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Man Ther. 2014 Aug;19(4):331-7. doi: 10.1016/j.math.2014.03.002. Epub 2014 Mar 14.

Comparative short-term effects of two thoracic spinal manipulation techniques in subjects with chronic mechanical neck pain: a randomized controlled trial.

Author information

1
Madrid Osteopathic School, Madrid, Spain.
2
Department of Physical Therapy, Faculty of Nursing, Physiotherapy and Podiatry, University of Sevilla, c/Avicena s/n, 41009 Sevilla, Spain.
3
Department of Physical Therapy, Faculty of Nursing, Physiotherapy and Podiatry, University of Sevilla, c/Avicena s/n, 41009 Sevilla, Spain. Electronic address: amheredia@us.es.

Abstract

Spinal Manipulation (SM) has been purported to decrease pain and improve function in subjects with non-specific neck pain. Previous research has investigated which individuals with non-specific neck pain will be more likely to benefit from SM. It has not yet been proven whether or not the effectiveness of thoracic SM depends on the specific technique being used. This double-blind randomized trial has compared the short-term effects of two thoracic SM maneuvers in subjects with chronic non-specific neck pain. Sixty participants were distributed randomly into two groups. One group received the Dog technique (n = 30), with the subject in supine position, and the other group underwent the Toggle-Recoil technique (n = 30), with the participant lying prone, T4 being the targeted area in both cases. Evaluations were made of self-reported neck pain (Visual Analogue Scale); neck mobility (Cervical Range of Motion); and pressure pain threshold at the cervical and thoracic levels (C4 and T4 spinous process) and over the site described for location of tense bands of the upper trapezius muscle. Measurements were taken before intervention, immediately afterward, and 20 min later. Both maneuvers improved neck mobility and mechanosensitivity and reduced pain in the short term. No major or clinical differences were found between the groups. In the between-groups comparison slightly better results were observed in the Toggle-Recoil group only for cervical extension (p = 0.009), right lateral flexion (p = 0.004) and left rotation (p < 0.05).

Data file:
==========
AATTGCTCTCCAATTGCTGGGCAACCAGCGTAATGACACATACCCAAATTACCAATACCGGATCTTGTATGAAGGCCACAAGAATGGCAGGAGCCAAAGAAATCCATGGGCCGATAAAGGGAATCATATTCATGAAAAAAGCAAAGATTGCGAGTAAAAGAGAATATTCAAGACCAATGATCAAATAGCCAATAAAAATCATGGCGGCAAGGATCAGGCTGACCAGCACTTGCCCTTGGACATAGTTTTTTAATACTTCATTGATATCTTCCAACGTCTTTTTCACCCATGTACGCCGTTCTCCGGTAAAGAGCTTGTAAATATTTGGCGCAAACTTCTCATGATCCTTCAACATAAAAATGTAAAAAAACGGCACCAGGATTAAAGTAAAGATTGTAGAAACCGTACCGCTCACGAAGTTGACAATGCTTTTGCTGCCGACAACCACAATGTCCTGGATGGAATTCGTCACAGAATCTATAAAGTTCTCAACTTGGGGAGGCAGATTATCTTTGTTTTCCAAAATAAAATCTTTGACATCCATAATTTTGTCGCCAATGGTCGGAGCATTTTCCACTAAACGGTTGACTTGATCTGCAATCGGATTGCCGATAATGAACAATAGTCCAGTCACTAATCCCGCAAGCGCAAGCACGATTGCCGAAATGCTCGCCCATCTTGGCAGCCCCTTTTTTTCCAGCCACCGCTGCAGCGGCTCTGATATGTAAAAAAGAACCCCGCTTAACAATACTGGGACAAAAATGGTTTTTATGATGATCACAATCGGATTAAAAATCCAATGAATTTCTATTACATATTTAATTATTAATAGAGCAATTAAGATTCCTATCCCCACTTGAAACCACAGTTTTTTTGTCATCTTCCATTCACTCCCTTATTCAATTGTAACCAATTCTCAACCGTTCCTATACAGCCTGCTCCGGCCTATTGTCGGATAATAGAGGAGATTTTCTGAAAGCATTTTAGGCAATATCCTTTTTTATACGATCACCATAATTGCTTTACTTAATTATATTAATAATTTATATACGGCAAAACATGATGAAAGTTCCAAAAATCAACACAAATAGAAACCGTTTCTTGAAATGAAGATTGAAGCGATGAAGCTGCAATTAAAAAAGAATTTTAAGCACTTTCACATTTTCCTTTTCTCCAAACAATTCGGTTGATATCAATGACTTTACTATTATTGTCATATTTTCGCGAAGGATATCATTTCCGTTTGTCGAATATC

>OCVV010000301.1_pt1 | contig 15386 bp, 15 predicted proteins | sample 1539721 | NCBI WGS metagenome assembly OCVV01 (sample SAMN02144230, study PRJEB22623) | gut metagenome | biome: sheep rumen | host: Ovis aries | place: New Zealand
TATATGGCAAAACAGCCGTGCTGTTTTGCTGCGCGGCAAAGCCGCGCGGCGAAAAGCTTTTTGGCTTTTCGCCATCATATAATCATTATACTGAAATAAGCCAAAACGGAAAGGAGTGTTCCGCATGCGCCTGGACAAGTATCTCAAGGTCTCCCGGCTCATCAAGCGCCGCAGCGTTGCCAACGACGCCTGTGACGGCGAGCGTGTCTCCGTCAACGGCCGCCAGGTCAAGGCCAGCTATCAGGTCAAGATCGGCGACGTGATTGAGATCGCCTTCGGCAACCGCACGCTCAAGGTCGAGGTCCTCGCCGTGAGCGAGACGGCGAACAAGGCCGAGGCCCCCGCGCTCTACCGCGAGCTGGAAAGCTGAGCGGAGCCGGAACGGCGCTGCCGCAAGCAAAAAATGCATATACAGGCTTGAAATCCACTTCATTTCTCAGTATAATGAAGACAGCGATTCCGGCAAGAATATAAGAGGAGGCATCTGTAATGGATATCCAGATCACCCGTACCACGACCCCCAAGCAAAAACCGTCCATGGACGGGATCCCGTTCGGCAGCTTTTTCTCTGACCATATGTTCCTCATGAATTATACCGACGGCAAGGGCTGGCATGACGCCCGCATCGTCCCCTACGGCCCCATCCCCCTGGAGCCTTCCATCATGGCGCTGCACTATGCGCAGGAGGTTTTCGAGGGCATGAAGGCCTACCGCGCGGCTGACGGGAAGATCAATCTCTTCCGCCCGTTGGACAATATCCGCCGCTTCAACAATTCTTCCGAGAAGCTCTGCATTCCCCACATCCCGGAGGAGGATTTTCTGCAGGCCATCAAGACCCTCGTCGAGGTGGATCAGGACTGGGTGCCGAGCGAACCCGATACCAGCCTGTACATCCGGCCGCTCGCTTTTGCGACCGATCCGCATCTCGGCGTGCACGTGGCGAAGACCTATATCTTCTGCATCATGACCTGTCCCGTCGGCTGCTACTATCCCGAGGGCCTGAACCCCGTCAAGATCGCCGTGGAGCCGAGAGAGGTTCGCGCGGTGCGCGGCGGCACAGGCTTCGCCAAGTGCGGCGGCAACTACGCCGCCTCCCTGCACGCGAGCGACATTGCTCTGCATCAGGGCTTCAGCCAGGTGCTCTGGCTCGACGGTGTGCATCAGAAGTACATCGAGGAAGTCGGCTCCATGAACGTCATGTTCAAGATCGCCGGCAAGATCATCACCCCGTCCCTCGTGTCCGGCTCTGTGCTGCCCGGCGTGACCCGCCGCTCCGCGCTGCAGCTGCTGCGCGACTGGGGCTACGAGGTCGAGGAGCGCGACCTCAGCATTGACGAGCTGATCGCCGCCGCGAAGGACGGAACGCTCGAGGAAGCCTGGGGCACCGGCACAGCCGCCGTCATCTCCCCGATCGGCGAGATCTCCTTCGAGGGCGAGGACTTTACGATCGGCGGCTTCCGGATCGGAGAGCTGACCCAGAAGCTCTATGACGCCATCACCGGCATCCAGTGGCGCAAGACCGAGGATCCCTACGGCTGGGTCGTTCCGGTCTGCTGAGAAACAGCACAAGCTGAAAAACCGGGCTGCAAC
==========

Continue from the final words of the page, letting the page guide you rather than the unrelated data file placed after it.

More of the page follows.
KEYWORDS:

Cervical spine; Neck pain; Randomized controlled trial; Spinal manipulation

PMID:
24679838
DOI:
10.1016/j.math.2014.03.002
[Indexed for MEDLINE]

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